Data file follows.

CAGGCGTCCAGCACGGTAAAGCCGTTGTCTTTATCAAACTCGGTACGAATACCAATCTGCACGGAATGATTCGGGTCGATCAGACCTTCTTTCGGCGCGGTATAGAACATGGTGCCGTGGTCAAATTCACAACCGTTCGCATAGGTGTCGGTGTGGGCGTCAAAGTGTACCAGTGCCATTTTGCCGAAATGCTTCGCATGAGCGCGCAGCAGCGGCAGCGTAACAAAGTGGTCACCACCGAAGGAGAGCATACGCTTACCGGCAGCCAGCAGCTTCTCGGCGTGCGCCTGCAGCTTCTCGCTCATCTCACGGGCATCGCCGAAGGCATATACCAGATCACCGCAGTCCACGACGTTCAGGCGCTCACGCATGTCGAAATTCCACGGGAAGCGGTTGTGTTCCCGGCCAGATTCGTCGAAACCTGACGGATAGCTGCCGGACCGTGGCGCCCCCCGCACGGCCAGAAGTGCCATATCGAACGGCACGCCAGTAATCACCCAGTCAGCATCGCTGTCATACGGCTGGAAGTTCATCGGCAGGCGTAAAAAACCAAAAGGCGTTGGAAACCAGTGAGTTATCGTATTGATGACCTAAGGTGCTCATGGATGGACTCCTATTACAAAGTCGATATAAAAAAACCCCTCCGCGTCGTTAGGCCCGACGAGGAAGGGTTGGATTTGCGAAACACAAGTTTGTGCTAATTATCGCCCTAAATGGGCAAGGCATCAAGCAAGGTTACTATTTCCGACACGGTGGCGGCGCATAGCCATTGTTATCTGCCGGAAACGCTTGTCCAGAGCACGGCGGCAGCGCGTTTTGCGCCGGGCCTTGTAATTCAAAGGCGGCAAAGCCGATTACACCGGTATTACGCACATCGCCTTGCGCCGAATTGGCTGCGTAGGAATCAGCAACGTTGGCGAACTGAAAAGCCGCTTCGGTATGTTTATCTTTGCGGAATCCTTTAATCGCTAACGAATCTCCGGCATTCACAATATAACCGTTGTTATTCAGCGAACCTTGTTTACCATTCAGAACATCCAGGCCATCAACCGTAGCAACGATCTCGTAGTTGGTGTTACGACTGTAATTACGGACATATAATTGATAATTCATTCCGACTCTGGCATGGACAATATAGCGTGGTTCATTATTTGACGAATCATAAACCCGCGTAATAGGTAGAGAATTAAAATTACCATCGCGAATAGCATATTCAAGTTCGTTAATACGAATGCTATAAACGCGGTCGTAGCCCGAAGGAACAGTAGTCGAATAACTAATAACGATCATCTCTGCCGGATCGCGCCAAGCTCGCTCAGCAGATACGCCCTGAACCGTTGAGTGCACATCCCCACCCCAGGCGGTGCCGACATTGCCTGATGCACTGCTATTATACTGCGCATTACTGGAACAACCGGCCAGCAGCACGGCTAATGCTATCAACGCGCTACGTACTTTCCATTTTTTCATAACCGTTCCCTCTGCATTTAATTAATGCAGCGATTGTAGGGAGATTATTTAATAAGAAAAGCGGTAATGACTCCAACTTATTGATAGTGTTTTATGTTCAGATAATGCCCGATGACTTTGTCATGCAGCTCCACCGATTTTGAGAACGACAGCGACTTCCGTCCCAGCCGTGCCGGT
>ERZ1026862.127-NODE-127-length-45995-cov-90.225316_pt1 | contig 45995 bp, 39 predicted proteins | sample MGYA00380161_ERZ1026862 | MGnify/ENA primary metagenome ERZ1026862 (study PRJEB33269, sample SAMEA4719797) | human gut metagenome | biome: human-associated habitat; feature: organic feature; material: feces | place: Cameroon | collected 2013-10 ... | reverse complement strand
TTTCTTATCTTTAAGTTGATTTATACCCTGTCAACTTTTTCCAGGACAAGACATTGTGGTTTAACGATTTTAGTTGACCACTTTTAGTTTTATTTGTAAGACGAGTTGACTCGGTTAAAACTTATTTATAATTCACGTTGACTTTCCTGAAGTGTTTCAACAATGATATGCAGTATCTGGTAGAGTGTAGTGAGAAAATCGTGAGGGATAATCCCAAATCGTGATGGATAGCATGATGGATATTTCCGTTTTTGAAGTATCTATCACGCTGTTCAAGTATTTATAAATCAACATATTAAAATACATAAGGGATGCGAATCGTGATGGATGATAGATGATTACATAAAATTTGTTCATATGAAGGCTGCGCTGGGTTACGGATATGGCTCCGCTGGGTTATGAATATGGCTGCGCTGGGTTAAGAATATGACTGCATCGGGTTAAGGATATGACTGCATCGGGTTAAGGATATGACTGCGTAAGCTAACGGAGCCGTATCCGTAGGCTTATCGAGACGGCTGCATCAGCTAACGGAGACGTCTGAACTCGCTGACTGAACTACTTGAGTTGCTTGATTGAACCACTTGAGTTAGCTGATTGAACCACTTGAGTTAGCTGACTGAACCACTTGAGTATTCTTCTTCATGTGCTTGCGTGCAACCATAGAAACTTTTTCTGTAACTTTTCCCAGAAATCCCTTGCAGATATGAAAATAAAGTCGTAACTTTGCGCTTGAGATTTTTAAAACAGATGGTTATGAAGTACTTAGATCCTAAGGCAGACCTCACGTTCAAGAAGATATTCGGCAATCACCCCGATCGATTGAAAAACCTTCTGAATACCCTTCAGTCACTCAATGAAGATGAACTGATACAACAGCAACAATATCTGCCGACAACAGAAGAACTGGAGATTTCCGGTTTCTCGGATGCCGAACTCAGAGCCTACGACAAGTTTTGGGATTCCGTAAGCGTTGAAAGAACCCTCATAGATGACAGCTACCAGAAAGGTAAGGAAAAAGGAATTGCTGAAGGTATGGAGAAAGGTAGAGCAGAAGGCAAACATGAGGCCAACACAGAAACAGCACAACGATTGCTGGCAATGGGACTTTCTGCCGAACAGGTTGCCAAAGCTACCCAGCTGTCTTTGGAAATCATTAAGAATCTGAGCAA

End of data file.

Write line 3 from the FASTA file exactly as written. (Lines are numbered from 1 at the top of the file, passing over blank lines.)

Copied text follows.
TTTCTTATCTTTAAGTTGATTTATACCCTGTCAACTTTTTCCAGGACAAGACATTGTGGTTTAACGATTTTAGTTGACCACTTTTAGTTTTATTTGTAAGACGAGTTGACTCGGTTAAAACTTATTTATAATTCACGTTGACTTTCCTGAAGTGTTTCAACAATGATATGCAGTATCTGGTAGAGTGTAGTGAGAAAATCGTGAGGGATAATCCCAAATCGTGATGGATAGCATGATGGATATTTCCGTTTTTGAAGTATCTATCACGCTGTTCAAGTATTTATAAATCAACATATTAAAATACATAAGGGATGCGAATCGTGATGGATGATAGATGATTACATAAAATTTGTTCATATGAAGGCTGCGCTGGGTTACGGATATGGCTCCGCTGGGTTATGAATATGGCTGCGCTGGGTTAAGAATATGACTGCATCGGGTTAAGGATATGACTGCATCGGGTTAAGGATATGACTGCGTAAGCTAACGGAGCCGTATCCGTAGGCTTATCGAGACGGCTGCATCAGCTAACGGAGACGTCTGAACTCGCTGACTGAACTACTTGAGTTGCTTGATTGAACCACTTGAGTTAGCTGATTGAACCACTTGAGTTAGCTGACTGAACCACTTGAGTATTCTTCTTCATGTGCTTGCGTGCAACCATAGAAACTTTTTCTGTAACTTTTCCCAGAAATCCCTTGCAGATATGAAAATAAAGTCGTAACTTTGCGCTTGAGATTTTTAAAACAGATGGTTATGAAGTACTTAGATCCTAAGGCAGACCTCACGTTCAAGAAGATATTCGGCAATCACCCCGATCGATTGAAAAACCTTCTGAATACCCTTCAGTCACTCAATGAAGATGAACTGATACAACAGCAACAATATCTGCCGACAACAGAAGAACTGGAGATTTCCGGTTTCTCGGATGCCGAACTCAGAGCCTACGACAAGTTTTGGGATTCCGTAAGCGTTGAAAGAACCCTCATAGATGACAGCTACCAGAAAGGTAAGGAAAAAGGAATTGCTGAAGGTATGGAGAAAGGTAGAGCAGAAGGCAAACATGAGGCCAACACAGAAACAGCACAACGATTGCTGGCAATGGGACTTTCTGCCGAACAGGTTGCCAAAGCTACCCAGCTGTCTTTGGAAATCATTAAGAATCTGAGCAA